Brave New World (The Star)
30 June 2011
Without faith in the impartiality of referees, the beauty of football just goes out the window as doubts over his fairness will mar the proceedings, no matter who wins or loses. The same goes for the EC referees when it comes to elections.
WHENEVER Tottenham Hotspur play Manchester United, we Malaysian Spurs fans, we few, we happy few, will check out who the referee is. There are a couple of them (who shall remain nameless) whose names we dread every time this particular fixture comes about.
It’s not that any of us have any proof that these men are corrupt and biased in favour of the ruling team, it’s just that this is our perception.
And who can blame us, when a ball that falls a metre into the goal and should have won us the match is deemed as not having crossed the line by the man in black.
Now, before you Manchester United fans out there write angry e-mail about how I’m just another whining Spud (which I suppose I am), let me say that there is a point to all this.
Referees matter. They are important and they must be seen to be impartial.
Without this faith in their impartiality, the beauty of the game just goes out the window as no matter who wins or loses, the doubts over the fairness of the match will mar the proceedings.
Now, if referees are important for something like football, imagine how vital it is to have free and impartial referees for something which will have an effect on our very lives (and not just our Saturday night thrills).
I am speaking of course about elections and the Election Commission (EC).
Do I feel that our electoral system needs an overhaul?
Absolutely, and I believe it has to be much more than just the introduction of indelible ink and other such measures to prevent fraud.
Primarily I think that the EC has to be given the same status as it used to have before the 1962 Constitutional Amendments.
Bear with me as we delve into a bit of history.
Before the 1962 amendments, the EC had tremendous power and, more importantly, it had a great deal of independence.
Between 1957 and 1962, it was the EC that determined the delineations of the constituencies. And because commissioners had security of tenure (it was really hard to get rid of them as once appointed their tenure was akin to that of judges), their decision could be made independent of any sort of pressure from the government of the day.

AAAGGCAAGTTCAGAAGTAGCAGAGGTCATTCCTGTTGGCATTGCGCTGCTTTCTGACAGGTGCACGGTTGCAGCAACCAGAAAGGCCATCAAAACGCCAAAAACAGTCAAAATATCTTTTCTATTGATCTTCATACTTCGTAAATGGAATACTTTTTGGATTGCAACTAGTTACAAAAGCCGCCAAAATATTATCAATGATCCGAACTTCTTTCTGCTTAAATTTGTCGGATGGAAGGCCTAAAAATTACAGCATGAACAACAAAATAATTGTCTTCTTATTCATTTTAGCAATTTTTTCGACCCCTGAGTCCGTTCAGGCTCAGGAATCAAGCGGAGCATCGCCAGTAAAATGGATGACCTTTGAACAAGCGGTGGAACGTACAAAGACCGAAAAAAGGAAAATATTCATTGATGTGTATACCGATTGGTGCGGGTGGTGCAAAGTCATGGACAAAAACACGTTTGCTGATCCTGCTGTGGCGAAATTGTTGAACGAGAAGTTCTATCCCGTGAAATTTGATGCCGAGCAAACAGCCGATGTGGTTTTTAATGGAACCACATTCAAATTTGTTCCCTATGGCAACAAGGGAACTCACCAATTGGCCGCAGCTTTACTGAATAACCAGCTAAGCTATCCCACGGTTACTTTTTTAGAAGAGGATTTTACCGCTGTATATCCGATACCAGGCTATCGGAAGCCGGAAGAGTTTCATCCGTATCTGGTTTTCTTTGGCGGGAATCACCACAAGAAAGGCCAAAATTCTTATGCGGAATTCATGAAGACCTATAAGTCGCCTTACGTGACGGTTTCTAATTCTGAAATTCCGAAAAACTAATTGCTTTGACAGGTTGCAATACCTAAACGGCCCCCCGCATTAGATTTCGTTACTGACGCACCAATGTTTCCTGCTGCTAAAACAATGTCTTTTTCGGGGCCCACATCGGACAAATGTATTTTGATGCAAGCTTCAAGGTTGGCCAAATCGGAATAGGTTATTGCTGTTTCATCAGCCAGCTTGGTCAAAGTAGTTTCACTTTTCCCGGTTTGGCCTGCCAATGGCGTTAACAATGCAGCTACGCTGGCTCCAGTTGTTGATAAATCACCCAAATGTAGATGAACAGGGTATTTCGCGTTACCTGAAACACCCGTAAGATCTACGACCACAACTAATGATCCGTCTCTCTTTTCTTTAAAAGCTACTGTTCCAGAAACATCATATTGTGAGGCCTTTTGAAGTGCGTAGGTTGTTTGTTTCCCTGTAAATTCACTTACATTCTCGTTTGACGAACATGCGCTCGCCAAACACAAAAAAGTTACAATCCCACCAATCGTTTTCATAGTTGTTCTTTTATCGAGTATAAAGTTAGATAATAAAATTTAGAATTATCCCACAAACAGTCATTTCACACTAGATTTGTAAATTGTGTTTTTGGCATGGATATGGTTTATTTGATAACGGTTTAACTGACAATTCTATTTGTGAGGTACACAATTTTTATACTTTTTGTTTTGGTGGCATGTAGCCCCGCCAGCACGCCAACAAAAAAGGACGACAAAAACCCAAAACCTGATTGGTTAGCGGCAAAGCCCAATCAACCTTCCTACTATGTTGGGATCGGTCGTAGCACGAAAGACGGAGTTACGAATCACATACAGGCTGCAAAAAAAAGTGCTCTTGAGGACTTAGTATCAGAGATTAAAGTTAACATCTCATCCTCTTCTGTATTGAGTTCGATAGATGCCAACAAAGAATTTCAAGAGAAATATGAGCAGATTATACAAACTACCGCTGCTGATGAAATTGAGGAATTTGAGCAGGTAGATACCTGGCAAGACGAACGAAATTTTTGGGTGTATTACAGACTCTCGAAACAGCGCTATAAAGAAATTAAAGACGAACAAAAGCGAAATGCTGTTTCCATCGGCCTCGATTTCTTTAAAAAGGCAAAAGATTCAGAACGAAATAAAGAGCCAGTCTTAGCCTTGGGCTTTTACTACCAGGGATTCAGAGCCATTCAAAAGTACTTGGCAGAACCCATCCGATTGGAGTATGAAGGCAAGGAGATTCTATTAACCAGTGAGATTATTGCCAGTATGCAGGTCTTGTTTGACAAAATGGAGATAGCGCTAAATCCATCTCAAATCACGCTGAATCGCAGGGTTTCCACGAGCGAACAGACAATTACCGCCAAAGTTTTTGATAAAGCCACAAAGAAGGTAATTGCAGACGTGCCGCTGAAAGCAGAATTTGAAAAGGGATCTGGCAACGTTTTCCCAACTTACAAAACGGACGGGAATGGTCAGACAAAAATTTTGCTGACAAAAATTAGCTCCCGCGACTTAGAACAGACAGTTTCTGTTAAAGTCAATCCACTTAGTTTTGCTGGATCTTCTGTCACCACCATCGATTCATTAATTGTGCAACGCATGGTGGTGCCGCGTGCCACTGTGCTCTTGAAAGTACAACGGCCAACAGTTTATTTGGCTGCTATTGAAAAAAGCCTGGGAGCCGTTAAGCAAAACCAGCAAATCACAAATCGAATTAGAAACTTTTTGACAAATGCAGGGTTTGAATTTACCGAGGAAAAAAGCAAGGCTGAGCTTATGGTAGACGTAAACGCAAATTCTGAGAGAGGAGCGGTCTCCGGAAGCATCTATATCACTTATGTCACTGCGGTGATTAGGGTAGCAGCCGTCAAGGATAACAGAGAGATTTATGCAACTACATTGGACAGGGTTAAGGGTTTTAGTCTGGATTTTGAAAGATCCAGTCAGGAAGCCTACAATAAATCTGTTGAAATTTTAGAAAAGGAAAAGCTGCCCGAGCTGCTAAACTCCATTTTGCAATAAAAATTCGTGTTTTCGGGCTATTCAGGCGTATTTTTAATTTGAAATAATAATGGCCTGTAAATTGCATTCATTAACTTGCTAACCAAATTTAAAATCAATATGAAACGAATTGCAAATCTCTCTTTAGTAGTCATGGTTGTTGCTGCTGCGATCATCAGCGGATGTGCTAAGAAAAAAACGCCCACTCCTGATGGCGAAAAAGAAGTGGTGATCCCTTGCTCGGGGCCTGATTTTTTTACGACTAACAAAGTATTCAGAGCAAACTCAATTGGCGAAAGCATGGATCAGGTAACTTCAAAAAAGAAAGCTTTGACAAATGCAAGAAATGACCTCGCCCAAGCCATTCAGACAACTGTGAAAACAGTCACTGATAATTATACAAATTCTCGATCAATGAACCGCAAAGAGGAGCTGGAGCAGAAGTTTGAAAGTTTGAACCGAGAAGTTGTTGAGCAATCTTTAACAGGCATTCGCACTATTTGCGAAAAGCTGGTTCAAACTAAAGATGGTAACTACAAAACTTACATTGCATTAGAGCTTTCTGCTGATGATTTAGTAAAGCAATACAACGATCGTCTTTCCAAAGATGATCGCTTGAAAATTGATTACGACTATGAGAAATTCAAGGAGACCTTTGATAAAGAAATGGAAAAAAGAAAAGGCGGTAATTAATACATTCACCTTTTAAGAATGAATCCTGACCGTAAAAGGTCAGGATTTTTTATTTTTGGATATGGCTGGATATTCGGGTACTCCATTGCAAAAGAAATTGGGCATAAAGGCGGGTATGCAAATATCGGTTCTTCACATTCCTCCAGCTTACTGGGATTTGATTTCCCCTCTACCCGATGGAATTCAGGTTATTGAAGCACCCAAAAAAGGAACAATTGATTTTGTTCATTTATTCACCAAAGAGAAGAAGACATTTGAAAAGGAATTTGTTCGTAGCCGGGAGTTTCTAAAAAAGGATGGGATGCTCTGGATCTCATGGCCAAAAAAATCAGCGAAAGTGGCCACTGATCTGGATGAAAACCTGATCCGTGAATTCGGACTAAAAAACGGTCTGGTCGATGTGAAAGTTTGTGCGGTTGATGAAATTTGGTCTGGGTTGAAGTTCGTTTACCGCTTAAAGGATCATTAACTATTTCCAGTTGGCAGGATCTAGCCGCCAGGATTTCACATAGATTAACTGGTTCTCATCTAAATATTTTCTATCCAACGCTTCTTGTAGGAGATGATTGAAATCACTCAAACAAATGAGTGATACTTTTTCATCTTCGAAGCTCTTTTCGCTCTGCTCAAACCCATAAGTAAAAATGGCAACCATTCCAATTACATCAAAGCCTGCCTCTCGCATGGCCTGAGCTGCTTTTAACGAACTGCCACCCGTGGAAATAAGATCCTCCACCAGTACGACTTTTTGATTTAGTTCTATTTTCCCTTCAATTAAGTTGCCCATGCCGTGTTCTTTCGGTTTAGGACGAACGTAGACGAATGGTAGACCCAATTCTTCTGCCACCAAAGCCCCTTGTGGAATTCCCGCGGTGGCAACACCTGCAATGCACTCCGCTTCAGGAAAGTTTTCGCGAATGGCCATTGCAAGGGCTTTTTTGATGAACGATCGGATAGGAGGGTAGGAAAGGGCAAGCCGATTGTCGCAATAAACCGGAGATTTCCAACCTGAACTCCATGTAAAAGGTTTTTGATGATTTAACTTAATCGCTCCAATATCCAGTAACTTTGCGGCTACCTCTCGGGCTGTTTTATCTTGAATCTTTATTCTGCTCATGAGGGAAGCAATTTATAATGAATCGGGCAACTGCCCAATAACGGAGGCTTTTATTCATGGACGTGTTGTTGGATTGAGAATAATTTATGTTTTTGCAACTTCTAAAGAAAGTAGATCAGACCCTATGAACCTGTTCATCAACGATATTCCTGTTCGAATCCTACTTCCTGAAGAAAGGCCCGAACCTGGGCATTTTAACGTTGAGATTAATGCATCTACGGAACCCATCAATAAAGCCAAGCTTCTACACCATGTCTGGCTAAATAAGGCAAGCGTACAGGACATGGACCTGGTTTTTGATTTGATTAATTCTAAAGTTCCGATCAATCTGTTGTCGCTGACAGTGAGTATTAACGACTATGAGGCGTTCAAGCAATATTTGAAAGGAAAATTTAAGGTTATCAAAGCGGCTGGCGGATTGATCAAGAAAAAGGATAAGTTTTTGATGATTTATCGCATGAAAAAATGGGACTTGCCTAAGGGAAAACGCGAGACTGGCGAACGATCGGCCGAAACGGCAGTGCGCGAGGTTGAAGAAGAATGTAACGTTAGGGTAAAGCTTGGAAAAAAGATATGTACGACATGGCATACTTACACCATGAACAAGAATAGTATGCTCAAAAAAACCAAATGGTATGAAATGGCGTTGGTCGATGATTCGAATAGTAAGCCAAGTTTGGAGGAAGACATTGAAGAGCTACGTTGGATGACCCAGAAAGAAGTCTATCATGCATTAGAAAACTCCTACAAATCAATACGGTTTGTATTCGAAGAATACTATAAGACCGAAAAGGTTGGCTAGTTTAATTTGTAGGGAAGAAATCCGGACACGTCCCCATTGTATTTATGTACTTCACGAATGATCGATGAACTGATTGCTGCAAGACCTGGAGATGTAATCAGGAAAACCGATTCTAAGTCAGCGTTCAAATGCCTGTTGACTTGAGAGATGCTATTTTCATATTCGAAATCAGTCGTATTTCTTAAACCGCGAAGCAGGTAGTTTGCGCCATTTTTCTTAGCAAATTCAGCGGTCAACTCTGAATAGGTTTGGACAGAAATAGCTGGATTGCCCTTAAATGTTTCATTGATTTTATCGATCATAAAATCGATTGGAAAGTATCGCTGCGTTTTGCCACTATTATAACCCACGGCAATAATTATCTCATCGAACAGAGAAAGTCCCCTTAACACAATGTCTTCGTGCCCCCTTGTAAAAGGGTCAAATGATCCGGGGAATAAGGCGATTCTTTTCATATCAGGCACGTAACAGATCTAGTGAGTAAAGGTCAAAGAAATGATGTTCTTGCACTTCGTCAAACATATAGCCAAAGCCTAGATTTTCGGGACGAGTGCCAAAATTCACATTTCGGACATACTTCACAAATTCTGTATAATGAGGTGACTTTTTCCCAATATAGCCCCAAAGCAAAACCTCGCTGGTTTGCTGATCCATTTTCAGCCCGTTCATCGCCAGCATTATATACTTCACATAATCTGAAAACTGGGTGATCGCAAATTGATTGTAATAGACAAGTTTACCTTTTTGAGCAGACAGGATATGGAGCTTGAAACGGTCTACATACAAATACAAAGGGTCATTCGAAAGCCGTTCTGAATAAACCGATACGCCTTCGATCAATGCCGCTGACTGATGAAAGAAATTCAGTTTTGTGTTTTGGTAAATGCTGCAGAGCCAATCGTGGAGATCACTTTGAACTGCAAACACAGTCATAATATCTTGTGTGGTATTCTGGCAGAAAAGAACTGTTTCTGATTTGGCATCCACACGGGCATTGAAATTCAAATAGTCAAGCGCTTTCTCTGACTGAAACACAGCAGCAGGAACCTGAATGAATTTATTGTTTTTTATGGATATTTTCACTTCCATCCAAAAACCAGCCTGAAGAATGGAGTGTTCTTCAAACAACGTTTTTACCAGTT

However, in 1962, all that changed. The security of tenure was stripped away so that the commissioners worked at the pleasure of the Executive. Furthermore, the delineation of parliamentary constituencies was now placed into the hands of Parliament.
The implications are obvious. Whoever controls Parliament could then determine the delineation of the constituencies that best suits them.
And because you have control of Parliament that means you also determine the Executive. Thus, you will have power over the EC, too.
In the words of H.E. Groves at the time of the amendment:
“The vital power of determining the size of constituencies as well as their boundaries is now taken from a commission, which the Constitution makers had apparently wished, by tenure and status, to make independent and disinterested, and has been made completely political by giving this power to a transient majority of Parliament, whose temptation to gerrymander districts and manipulate the varying numerical possibilities between ‘rural’ and ‘urban’ constituencies for political advantage is manifest.”
I do not care who has the majority in Parliament, be it Barisan Nasional or Pakatan Rakyat or any other party that may pop up.
The current situation is simply not a good state of affairs because it can be abused by whoever has power.
So to those who think that the election system is hunky dory, I beg to differ.
And please don’t tell me that I can’t differ, because we are supposed to be a democracy and we have the right to express ourselves.